...According to the nature spirit thesis, as Veryln Flieger puts it in Splintered Light, published in 1983: "Tom Bombadil, on whom the Ring has no effect, is a natural force, a kind of earth spirit, and so the power over the will which the Ring exerts simply has no meaning for him" (p. 128, note). [u:2w1u41lk]As a natural force, Tom has the same status as a falling rock or the wind or the rain - [b:2w1u41lk]he is blind activity with no direction or purpose.[/b:2w1u41lk] As such he is not a moral agent, and cannot therefore make moral decisions. The moral dimension is thus completely absent. Tom is immune to the influence of the ring not because of his high moral character, but because he is not capable of having a moral character at all.[/u:2w1u41lk][/quote:2w1u41lk]
Hargrove's definition of Nature Spirit is so erroneous as to essentially (though I think unintentionally) create a Straw Man argument. He completely misses the fact that ancient Humans believed Nature was SENTIENT and thus Nature Spirits were as capable of moral action and dimension as any other being. If not, then why personify Nature at all, and seek rapprochement with it, eventually coming to worship the Spirits themselves as Entities above and beyond Nature (leading to a rather appalling separation of Spirit and Matter in the consciousness of Man for the last several thousand years).
Tolkien's own early writings suggest he was very aware of how the Ancients viewed Nature Spirits. And indeed when he and Barfield helped to convince CS Lewis to abandon Atheism for Christianity, they argued for a "Pagan" view of the Universe as a foundation for understanding Christ as a True Myth:
[quote:2w1u41lk][b:2w1u41lk]Segment of a Chapter of my work in progress--Hidden Lewis:[/b:2w1u41lk]
One night in September 1931 Lewis, Tolkien, and Henry Victor Dyson dined together at Magdelen. Wilson notes that Owen Barfield had already broken down the arbitrary distinction between “myth” and “fact” (much like Joseph Campbell would later popularize). He also pointed out that early users of language didn’t distinguish between the metaphorical and literal meanings of words. When the wind blew it wasn’t “like” someone breathing, it was literally the breath of a divinity.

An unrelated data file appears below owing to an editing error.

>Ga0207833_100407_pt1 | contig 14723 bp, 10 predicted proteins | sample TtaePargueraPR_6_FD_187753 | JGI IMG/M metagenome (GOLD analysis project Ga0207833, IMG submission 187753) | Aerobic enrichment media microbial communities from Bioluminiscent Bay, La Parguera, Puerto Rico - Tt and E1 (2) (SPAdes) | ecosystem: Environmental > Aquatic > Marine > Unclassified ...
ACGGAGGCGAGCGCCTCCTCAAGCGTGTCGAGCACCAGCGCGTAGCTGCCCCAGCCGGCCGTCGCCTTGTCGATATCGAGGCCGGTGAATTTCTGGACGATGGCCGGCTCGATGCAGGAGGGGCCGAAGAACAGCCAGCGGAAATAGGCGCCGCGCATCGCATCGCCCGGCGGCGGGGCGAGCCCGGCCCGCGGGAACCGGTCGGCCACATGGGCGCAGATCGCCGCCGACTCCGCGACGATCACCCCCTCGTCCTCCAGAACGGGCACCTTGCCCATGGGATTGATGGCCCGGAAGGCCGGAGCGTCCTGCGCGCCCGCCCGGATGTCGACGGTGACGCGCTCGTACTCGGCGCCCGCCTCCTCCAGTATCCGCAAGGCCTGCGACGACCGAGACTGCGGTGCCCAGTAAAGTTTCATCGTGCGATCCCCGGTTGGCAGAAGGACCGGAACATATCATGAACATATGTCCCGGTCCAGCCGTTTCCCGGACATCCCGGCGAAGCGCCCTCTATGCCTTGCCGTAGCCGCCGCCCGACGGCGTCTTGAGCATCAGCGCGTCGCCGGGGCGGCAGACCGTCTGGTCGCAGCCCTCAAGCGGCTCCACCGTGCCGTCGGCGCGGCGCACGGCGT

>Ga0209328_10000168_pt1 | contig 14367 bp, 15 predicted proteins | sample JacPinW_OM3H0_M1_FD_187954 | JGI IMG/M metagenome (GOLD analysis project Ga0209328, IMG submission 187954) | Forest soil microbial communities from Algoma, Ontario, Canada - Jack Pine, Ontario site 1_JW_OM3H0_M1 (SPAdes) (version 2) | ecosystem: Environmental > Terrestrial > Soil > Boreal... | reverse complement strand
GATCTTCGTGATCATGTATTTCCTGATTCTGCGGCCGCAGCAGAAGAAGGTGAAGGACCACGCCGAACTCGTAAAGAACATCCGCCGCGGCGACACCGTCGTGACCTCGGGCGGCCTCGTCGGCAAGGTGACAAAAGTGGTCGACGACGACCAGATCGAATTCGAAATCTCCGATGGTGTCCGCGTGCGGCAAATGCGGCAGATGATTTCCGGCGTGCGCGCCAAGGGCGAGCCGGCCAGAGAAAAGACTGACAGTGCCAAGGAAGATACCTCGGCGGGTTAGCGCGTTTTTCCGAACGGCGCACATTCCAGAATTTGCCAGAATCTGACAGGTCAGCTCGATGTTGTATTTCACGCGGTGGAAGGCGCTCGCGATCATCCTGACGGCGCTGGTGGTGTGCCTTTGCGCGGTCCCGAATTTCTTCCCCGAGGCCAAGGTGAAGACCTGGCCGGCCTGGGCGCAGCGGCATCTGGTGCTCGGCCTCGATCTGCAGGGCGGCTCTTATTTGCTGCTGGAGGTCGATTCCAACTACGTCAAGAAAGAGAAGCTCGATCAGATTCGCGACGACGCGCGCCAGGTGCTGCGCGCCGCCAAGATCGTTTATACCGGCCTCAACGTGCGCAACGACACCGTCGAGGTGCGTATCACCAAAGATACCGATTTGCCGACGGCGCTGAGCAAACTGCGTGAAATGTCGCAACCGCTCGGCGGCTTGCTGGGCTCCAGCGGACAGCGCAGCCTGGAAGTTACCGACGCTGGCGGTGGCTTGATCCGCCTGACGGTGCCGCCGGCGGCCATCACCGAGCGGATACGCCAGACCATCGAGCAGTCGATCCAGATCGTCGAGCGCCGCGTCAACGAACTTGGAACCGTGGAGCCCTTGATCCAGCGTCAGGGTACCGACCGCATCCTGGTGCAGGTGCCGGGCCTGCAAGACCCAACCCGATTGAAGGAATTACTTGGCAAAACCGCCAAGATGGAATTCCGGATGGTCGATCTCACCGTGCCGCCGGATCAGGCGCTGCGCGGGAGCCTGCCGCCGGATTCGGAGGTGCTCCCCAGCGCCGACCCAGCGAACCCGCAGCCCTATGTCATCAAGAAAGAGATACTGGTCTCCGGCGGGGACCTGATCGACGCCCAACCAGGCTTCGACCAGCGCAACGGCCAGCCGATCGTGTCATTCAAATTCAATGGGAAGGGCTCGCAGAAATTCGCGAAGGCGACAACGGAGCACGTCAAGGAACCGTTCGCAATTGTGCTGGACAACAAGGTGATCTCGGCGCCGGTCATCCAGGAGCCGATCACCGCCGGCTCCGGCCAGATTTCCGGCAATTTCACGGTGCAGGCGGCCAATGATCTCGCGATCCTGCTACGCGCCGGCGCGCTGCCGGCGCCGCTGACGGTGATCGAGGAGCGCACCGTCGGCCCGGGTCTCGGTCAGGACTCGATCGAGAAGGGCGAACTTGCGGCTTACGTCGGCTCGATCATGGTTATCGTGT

Tolkien’s approach was similar. As Wilson describes it, Tolkien’s Elves are animist, pagan. It is humankind in Tolkien’s world who are to move beyond this. For the Elves being immortal will never leave the material world and do not know what will happen to men after they die. The Elves therefore are the embodiment of language users for whom the wind/breath/spirit distinction is apparently meaningless.
Apparently when Tolkien dialogued with Lewis that September night, he was arguing for an “Elven” approach to the Gospel story. Lewis had no problem being moved by the stories from other ancient mythologies, but he had trouble seeing the relevance of Christ to his own life. It would seem that Tolkien explained that Lewis had only been looking at the story with an empiricists viewpoint and that he should simply understand the story of Christ as a True Myth (I suppose as opposed to the other myths? ).
But Tolkien’s argument would be even more nuanced. Tolkien argued that the Doctrines which are extracted from the myth are less true than the actual myth itself. Lewis would argue that was tantamount to “breathing a lie through silver.” This riposte led Tolkien to reply in writing with the verse Mythopoeia.[u:2w1u41lk] In essence Myth was the opposite of a “lie breathed through silver;” man’s capacity to mythologize was a remnant of his ability to see into the life of things (animism). All creation was “myth-woven and Elf-patterned.[/u:2w1u41lk]”
The fascinating upshot then seems that Tolkien used a Pagan argument for Christianity which largely is responsible for Lewis finally accepting Christianity, yet Lewis would then go on to Rationalize Christianity through apologetics whilst giving freer reign to his Pagan unconscious through prose.
Anyway, Hargrove's article is fascinating and well researched, even if I do find some of his analysis flawed. It's well worth reading, and I must admit, having originally leaned to the Rogue Valar theory, I might have been even more convinced by his argument before I abandoned that theory.
My point is that he eventually altered them to create an entirely New Cosmology that one would have to work at to discern the original influences. Yet he left Bombadil and Goldberry in their original archetypal forms as they first came to him. I don't know how it could be any more obvious. I don't think I'm the one stretching the evidence here, to make my point. I'm just taking it at face value. [/quote:195zljay]